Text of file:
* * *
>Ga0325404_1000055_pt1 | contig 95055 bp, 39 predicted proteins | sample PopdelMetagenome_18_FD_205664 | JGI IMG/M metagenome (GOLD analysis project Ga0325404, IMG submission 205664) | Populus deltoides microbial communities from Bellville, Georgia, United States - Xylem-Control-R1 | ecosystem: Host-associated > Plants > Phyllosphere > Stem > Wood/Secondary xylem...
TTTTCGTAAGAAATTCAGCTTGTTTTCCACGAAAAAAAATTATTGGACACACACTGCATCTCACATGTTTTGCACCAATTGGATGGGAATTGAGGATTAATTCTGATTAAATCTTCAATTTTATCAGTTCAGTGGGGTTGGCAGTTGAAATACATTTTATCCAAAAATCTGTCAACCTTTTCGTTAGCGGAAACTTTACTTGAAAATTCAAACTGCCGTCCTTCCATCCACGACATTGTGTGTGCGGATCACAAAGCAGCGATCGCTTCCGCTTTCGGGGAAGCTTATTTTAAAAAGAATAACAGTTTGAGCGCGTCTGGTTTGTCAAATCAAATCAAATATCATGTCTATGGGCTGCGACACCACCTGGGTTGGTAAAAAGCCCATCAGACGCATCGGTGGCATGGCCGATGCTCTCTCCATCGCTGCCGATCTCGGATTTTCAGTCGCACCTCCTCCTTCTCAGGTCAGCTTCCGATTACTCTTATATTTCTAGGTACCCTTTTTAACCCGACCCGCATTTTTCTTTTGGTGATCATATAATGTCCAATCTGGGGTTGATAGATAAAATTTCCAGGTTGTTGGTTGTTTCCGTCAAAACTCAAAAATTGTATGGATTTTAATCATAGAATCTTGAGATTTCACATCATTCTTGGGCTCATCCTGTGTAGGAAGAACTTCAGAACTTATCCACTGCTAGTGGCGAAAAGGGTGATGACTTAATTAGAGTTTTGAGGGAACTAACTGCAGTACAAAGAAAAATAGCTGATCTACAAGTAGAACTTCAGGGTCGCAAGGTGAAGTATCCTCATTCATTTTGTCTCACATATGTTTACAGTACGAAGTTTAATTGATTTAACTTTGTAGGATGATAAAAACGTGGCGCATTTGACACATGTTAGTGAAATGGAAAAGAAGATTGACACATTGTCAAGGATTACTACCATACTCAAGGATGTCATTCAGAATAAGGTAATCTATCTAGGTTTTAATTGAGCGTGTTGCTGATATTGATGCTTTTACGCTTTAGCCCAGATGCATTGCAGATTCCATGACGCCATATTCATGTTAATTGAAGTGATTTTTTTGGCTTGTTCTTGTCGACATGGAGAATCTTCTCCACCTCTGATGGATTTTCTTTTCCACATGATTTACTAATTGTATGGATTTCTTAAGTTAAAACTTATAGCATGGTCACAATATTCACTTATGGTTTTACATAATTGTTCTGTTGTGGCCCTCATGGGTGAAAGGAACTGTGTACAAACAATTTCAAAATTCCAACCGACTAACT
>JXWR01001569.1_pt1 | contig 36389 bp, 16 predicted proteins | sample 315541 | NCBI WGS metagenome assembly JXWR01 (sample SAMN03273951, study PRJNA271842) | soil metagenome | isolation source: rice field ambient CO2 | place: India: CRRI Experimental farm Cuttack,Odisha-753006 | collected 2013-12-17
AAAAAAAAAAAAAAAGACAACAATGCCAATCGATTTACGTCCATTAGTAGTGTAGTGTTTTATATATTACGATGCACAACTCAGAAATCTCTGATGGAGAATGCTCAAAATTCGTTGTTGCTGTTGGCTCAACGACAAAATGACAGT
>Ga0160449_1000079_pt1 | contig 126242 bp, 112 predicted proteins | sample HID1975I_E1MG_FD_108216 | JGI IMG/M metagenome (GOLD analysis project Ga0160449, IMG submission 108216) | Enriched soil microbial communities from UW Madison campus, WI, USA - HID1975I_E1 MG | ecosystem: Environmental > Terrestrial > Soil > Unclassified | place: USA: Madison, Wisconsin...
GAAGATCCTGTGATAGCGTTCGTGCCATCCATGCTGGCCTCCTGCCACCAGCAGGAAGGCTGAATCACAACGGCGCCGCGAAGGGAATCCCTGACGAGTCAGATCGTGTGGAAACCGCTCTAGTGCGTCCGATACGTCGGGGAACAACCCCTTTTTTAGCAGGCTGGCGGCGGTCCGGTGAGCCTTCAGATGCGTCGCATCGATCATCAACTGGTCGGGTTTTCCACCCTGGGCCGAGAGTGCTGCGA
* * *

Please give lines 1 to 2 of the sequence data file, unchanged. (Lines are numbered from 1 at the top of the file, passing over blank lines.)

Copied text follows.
>Ga0325404_1000055_pt1 | contig 95055 bp, 39 predicted proteins | sample PopdelMetagenome_18_FD_205664 | JGI IMG/M metagenome (GOLD analysis project Ga0325404, IMG submission 205664) | Populus deltoides microbial communities from Bellville, Georgia, United States - Xylem-Control-R1 | ecosystem: Host-associated > Plants > Phyllosphere > Stem > Wood/Secondary xylem...
TTTTCGTAAGAAATTCAGCTTGTTTTCCACGAAAAAAAATTATTGGACACACACTGCATCTCACATGTTTTGCACCAATTGGATGGGAATTGAGGATTAATTCTGATTAAATCTTCAATTTTATCAGTTCAGTGGGGTTGGCAGTTGAAATACATTTTATCCAAAAATCTGTCAACCTTTTCGTTAGCGGAAACTTTACTTGAAAATTCAAACTGCCGTCCTTCCATCCACGACATTGTGTGTGCGGATCACAAAGCAGCGATCGCTTCCGCTTTCGGGGAAGCTTATTTTAAAAAGAATAACAGTTTGAGCGCGTCTGGTTTGTCAAATCAAATCAAATATCATGTCTATGGGCTGCGACACCACCTGGGTTGGTAAAAAGCCCATCAGACGCATCGGTGGCATGGCCGATGCTCTCTCCATCGCTGCCGATCTCGGATTTTCAGTCGCACCTCCTCCTTCTCAGGTCAGCTTCCGATTACTCTTATATTTCTAGGTACCCTTTTTAACCCGACCCGCATTTTTCTTTTGGTGATCATATAATGTCCAATCTGGGGTTGATAGATAAAATTTCCAGGTTGTTGGTTGTTTCCGTCAAAACTCAAAAATTGTATGGATTTTAATCATAGAATCTTGAGATTTCACATCATTCTTGGGCTCATCCTGTGTAGGAAGAACTTCAGAACTTATCCACTGCTAGTGGCGAAAAGGGTGATGACTTAATTAGAGTTTTGAGGGAACTAACTGCAGTACAAAGAAAAATAGCTGATCTACAAGTAGAACTTCAGGGTCGCAAGGTGAAGTATCCTCATTCATTTTGTCTCACATATGTTTACAGTACGAAGTTTAATTGATTTAACTTTGTAGGATGATAAAAACGTGGCGCATTTGACACATGTTAGTGAAATGGAAAAGAAGATTGACACATTGTCAAGGATTACTACCATACTCAAGGATGTCATTCAGAATAAGGTAATCTATCTAGGTTTTAATTGAGCGTGTTGCTGATATTGATGCTTTTACGCTTTAGCCCAGATGCATTGCAGATTCCATGACGCCATATTCATGTTAATTGAAGTGATTTTTTTGGCTTGTTCTTGTCGACATGGAGAATCTTCTCCACCTCTGATGGATTTTCTTTTCCACATGATTTACTAATTGTATGGATTTCTTAAGTTAAAACTTATAGCATGGTCACAATATTCACTTATGGTTTTACATAATTGTTCTGTTGTGGCCCTCATGGGTGAAAGGAACTGTGTACAAACAATTTCAAAATTCCAACCGACTAACT